Former presidential candidate and Republican South Carolina Sen. Lindsey Graham was no friend of Donald Trump during the 2016 election season and has often had choice words for the president.
It seems he’s shifted his outlook on some things, however, particularly in regard to Trump’s battles with biased “deep state” members of the bureaucracy like fired FBI Director James Comey.
Graham has also been honest in publicly recognizing how many of Trump’s policies have America “winning” again and has become a fairly reliable supporter in the Senate on most issues, a position he made clear during an appearance Thursday evening on “Fox News @ Night” with Shannon Bream.
Toward the end of the segment, Bream asked Graham for his lawyer take on Inspector General Michael Horowitz’s report recommending criminal charges be filed against fired FBI Deputy Director Andrew McCabe, who was found to have lied under oath multiple times to internal investigators about unauthorized leaks to the media.
“Well, Mr. Horowitz has a reputation: be fair minded. He was basically a Democrat, but I think he’s doing a good job,” Graham said. “The attorneys can say what they would like, but it would bother me greatly if I was Mr. McCabe’s lawyer to have the inspector general say, ‘I believe a crime was committed here.'”
“Now, Mr. McCabe is presumed innocent until proven otherwise. But I think this is just another example how corrupt the Department of Justice was,” he continued.
“And one thing about Comey, Rudy (Giuliani) was a good choice by President Trump to be on his legal team. But I have been a prosecutor and a defense attorney long before I got into politics. If Jim Comey were my witness, I don’t think I would have a snowball’s chance in hell of convincing anybody that he’s reliable,” Graham added.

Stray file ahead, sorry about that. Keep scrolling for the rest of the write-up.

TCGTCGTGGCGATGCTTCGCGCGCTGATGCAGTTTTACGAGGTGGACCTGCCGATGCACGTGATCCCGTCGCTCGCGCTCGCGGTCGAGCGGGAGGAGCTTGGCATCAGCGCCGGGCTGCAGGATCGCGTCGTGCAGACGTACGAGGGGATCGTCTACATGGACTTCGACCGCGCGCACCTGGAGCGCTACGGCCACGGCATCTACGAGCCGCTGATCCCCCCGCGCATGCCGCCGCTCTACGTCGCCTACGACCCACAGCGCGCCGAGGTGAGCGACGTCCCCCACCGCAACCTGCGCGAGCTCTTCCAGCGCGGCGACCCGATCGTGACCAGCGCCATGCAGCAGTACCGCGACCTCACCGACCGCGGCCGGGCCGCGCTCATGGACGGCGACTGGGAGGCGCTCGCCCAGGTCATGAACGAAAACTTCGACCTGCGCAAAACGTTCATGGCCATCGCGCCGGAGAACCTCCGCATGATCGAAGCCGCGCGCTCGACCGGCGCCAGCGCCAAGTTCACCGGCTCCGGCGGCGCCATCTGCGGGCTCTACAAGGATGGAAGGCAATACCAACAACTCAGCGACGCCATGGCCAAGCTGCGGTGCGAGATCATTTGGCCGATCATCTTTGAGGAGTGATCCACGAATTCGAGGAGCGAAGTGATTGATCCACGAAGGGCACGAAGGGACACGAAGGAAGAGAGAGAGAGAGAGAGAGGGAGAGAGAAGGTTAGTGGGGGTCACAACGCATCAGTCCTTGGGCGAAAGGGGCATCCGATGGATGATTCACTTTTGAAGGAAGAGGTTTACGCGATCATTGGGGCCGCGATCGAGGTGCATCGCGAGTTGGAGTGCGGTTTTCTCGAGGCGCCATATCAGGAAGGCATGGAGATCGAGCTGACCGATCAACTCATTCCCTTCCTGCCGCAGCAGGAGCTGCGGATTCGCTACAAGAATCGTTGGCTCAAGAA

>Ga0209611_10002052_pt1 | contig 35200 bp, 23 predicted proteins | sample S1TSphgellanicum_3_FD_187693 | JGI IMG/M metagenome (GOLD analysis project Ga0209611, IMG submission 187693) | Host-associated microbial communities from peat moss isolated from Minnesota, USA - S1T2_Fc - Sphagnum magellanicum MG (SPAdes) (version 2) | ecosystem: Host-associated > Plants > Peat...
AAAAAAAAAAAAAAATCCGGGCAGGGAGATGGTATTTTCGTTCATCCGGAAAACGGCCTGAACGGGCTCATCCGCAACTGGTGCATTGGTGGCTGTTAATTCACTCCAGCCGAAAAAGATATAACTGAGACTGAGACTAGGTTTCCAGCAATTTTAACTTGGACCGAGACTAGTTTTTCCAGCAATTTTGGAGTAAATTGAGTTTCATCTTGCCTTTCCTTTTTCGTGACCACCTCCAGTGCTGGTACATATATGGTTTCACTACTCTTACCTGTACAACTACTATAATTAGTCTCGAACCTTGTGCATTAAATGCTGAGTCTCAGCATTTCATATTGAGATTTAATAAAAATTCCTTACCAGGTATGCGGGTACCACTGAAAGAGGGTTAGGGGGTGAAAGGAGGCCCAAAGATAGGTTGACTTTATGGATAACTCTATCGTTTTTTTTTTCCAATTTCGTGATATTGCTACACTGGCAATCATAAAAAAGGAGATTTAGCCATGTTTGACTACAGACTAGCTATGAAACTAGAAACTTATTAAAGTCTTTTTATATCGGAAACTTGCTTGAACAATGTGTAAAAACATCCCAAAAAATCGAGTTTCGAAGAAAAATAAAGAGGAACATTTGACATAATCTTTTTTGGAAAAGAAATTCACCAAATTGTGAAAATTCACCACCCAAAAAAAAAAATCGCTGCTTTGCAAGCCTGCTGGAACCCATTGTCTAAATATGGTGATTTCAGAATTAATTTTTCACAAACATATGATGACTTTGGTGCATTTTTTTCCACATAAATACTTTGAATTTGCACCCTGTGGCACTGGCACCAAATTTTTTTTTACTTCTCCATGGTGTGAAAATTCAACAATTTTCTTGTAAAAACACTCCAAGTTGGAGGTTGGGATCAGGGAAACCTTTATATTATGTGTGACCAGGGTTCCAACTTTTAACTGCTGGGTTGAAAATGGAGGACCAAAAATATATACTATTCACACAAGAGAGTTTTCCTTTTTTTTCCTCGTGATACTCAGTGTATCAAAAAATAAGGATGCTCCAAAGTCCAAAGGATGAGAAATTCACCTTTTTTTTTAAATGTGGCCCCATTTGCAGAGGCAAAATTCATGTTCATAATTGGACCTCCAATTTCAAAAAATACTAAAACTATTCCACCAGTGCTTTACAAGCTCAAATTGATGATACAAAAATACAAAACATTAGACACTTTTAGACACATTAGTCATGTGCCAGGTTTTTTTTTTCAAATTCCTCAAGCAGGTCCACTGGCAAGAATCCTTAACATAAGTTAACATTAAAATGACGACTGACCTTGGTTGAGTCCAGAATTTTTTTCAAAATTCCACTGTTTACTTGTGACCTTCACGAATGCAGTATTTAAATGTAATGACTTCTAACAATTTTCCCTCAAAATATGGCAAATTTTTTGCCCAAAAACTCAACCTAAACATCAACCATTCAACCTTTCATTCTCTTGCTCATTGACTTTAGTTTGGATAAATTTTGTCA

That is about as damning a condemnation of Comey as we’ve heard from anyone outside of the Trump administration, and it carries some weight coming from a U.S. senator with prior legal experience who also sits on the Senate Judiciary Committee.
If even this lawyer-turned-senator claims he would have trouble defending Comey’s actions, that should go a long way toward undermining the saint-like portrayal of Comey by some in the media.
As for the rest of the segment, the conversation began with the legislation circulating within Graham’s Judiciary Committee that would implement protective “checks and balances” on the president’s authority to fire a special counsel like Robert Mueller in the future.
Graham downplayed the significance of the move and made it clear he didn’t believe President Trump had any intentions of firing Mueller and would emerge from the SC probe exonerated.
The discussion then shifted to the nomination of CIA Director Mike Pompeo to be secretary of state. Graham wholeheartedly supported the nominated, but it has received threats of obstruction from most Senate Democrats and a couple Republicans. Graham said that Trump deserved to have the people he has chosen for his cabinet to be confirmed with no delay.
The topic shifted to the rumored forthcoming denuclearization of North Korea, a stunning turn of events after decades of a volatile relationship filled with threats of mutual destruction.
Graham gave full credit for this shocking change to President Trump’s “fire and fury” rhetoric toward the despotic communist regime, which he believed convinced North Korean dictator Kim Jong Un that Trump was “serious” about using military force to stymie any attempt at hitting the U.S. homeland with a ballistic missile or nuclear weapon.
You can watch the entire interview between Graham and Bream below:
Graham may have started off as a Trump-hater, but he appears to have managed to put aside any issues he once had with the president and is now unafraid to voice his strong support for Trump’s agenda and policy, at least when they are in alignment with his own.
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